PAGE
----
Expand each section to see amounts for different households.
Save up to $840
Depending on your income
For low-income households (under 80 percent of Area Median Income), the Electrification Rebates cover 100 percent of your electric/induction stove costs up to $840. For moderate-income households (between 80 percent and 150 percent of Area Median Income), the Electrification Rebates cover 50 percent of your electric/induction stove costs up to $840. The rebates may be implemented differently in each state, so we cannot guarantee final amounts, eligibility, or timeline. And without additional appropriations from Congress, the rebate programs will end once their initial IRA funding is exhausted.
Total Electrification Rebates discounts across all qualified electrification projects are capped at $14,000.
All the details
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How does it work?
The term “electric stove” (or “range” or “cooktop”) includes both traditional electric resistance stoves and modern electric induction stoves. These technologies are quite different, but what matters is that neither burns methane gas inside your home to create heat.
Traditional electric resistance stoves — often with metal coil burners — have been sold for decades, and are what you probably think of when you hear “electric stove.” They operate much like your toaster in that the burner gets hot as electricity passes through a resistance element.
Modern electric induction stoves operate quite differently - energy is transferred directly to the cooking pan through a magnetic field. As a result:
- The cooktop surface doesn’t get very hot, so there’s less chance of getting burned.
- They heat super-fast and can be accurately controlled.
So not only are induction stoves better for the environment than gas stoves, but they work better, too.
How will it save me money?
Induction stoves are more efficient than both gas and electric resistance stoves, and are somewhat cheaper to operate. Because you only use your stove for a few minutes a day, your energy bill savings won’t add up to much every month — but then again, you can’t put a price on the joy of watching a pot of water boil in less than half the time!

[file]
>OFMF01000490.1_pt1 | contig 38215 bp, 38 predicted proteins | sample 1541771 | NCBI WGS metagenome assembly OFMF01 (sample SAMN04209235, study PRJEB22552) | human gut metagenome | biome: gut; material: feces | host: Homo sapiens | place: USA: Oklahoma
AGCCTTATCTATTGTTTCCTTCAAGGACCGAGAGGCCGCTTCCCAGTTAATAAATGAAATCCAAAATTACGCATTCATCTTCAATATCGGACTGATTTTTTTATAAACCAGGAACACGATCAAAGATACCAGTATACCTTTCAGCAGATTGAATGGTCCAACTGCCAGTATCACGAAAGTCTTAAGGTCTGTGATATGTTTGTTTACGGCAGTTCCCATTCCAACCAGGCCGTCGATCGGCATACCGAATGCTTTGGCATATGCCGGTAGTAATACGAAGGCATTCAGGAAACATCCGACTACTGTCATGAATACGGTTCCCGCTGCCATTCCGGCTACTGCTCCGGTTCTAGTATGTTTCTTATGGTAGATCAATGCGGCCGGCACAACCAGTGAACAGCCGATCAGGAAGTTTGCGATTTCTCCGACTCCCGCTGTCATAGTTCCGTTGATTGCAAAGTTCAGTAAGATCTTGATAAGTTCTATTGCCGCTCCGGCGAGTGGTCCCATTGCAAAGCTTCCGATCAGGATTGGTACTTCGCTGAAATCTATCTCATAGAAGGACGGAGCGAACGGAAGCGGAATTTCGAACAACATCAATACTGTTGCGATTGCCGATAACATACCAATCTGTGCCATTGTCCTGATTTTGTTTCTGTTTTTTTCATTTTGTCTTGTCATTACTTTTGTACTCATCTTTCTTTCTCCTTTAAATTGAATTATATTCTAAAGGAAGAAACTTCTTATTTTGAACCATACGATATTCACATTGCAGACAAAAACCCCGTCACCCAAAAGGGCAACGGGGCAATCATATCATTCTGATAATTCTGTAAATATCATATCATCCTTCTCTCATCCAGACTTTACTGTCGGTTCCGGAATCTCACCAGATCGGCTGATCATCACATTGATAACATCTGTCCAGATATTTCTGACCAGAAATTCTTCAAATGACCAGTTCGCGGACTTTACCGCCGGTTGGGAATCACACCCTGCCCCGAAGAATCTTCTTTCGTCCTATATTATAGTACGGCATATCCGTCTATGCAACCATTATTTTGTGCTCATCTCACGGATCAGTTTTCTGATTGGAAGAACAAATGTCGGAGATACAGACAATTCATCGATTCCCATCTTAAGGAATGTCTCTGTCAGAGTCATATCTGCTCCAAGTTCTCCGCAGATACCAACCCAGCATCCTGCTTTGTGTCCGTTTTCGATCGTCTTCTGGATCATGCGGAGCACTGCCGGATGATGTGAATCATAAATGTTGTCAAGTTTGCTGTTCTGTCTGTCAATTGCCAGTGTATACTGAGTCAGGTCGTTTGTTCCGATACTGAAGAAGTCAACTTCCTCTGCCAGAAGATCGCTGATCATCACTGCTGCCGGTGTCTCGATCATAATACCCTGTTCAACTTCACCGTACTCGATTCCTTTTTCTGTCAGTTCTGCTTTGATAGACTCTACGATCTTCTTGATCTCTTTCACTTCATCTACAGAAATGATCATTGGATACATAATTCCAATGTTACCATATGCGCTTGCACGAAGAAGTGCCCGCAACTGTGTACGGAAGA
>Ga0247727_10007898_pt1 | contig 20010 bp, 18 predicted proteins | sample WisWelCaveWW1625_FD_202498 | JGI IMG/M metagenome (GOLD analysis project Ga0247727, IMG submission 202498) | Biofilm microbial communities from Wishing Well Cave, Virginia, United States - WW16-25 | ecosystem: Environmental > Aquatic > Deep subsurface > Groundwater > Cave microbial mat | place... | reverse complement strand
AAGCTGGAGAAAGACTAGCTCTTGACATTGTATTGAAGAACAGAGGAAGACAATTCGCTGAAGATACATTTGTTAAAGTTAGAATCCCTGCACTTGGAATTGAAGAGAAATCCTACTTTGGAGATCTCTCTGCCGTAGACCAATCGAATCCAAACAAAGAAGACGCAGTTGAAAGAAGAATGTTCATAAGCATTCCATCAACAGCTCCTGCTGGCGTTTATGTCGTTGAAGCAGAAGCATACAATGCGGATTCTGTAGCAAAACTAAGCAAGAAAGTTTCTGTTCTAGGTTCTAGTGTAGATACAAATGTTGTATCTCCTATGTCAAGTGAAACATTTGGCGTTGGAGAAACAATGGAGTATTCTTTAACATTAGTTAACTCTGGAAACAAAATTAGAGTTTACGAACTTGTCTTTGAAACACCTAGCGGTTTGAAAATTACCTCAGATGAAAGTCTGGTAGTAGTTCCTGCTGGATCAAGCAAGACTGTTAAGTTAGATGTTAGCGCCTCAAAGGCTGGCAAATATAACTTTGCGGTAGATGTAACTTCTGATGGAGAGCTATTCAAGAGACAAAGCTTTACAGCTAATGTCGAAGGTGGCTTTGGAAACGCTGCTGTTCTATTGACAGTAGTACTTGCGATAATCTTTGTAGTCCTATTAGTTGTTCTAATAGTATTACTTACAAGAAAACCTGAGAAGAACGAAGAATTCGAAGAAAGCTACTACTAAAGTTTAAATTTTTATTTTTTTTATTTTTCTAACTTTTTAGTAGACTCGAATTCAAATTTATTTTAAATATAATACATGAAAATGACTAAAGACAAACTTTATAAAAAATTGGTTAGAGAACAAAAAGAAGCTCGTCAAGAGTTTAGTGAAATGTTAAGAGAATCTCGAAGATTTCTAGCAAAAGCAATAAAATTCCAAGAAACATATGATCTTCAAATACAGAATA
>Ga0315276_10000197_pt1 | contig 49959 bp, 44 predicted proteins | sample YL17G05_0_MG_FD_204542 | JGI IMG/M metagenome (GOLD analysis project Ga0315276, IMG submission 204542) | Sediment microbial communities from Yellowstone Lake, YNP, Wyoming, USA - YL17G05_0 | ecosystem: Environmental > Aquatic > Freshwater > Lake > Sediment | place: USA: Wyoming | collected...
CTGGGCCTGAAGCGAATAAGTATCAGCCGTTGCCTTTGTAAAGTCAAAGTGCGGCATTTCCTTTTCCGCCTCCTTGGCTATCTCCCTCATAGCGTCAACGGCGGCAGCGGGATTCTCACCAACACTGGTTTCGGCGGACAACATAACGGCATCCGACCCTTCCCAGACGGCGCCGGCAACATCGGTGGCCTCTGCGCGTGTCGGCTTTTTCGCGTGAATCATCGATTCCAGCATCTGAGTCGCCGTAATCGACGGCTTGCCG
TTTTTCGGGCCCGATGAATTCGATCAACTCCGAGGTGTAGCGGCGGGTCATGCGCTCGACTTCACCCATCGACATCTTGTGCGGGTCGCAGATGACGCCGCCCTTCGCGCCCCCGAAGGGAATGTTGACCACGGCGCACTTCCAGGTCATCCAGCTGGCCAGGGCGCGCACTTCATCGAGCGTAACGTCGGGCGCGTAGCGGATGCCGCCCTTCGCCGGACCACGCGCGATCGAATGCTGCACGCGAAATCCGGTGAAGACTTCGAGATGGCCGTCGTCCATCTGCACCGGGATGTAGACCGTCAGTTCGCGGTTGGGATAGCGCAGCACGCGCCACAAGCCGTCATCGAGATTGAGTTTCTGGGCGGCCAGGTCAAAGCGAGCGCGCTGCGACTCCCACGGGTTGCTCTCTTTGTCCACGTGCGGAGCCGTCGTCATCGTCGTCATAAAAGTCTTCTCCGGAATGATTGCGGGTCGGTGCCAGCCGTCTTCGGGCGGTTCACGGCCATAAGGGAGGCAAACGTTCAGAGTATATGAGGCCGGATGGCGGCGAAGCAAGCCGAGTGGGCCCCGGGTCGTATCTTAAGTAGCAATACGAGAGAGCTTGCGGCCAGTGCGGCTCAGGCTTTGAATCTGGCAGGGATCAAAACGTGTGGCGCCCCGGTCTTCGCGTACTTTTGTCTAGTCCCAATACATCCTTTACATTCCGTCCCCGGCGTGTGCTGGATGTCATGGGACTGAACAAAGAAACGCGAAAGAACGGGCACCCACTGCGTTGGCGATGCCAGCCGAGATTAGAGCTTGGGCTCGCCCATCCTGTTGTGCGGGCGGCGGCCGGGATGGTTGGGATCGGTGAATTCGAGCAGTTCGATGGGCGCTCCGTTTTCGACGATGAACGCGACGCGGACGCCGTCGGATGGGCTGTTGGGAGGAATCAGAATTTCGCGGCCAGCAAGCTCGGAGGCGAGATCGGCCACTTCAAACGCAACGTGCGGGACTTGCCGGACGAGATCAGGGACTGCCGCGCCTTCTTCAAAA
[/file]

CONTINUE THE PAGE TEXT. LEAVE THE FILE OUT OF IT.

Why is it better for the environment?
Neither induction nor electric resistance stoves burn fossil fuels. They also don’t require gas hookups, which often leak methane — a potent greenhouse gas. In fact, recent studies have shown that methane leaking from gas-burning stoves installed in U.S. homes, even when they are turned off, has the same negative impact on the environment as the carbon dioxide emitted from around 500,000 gasoline-powered vehicles.
How is it better for my health?
Induction and electric stoves provide substantial health benefits over gas stoves. Gas stoves burn fossil fuels in an enclosed space, releasing carbon monoxide, nitrogen dioxide, and other pollutants and carcinogens directly into our homes. These pollutants can cause detrimental health outcomes — especially in children and older adults — such as triggering asthma attacks, decreasing overall lung function, and increasing chances of serious respiratory illness. One scary stat (among many): children in homes with gas stoves are 42 percent more likely to experience asthma symptoms than children in homes with electric stoves.
Induction burners also don’t get hot (only the pot or pan does!), so there’s less chance of getting burned. And since they have flat tops, they’re way easier to clean.
Last but not least, induction stoves simply work better than gas stoves. They boil water faster, heat food more consistently, and can be controlled at precise temperatures.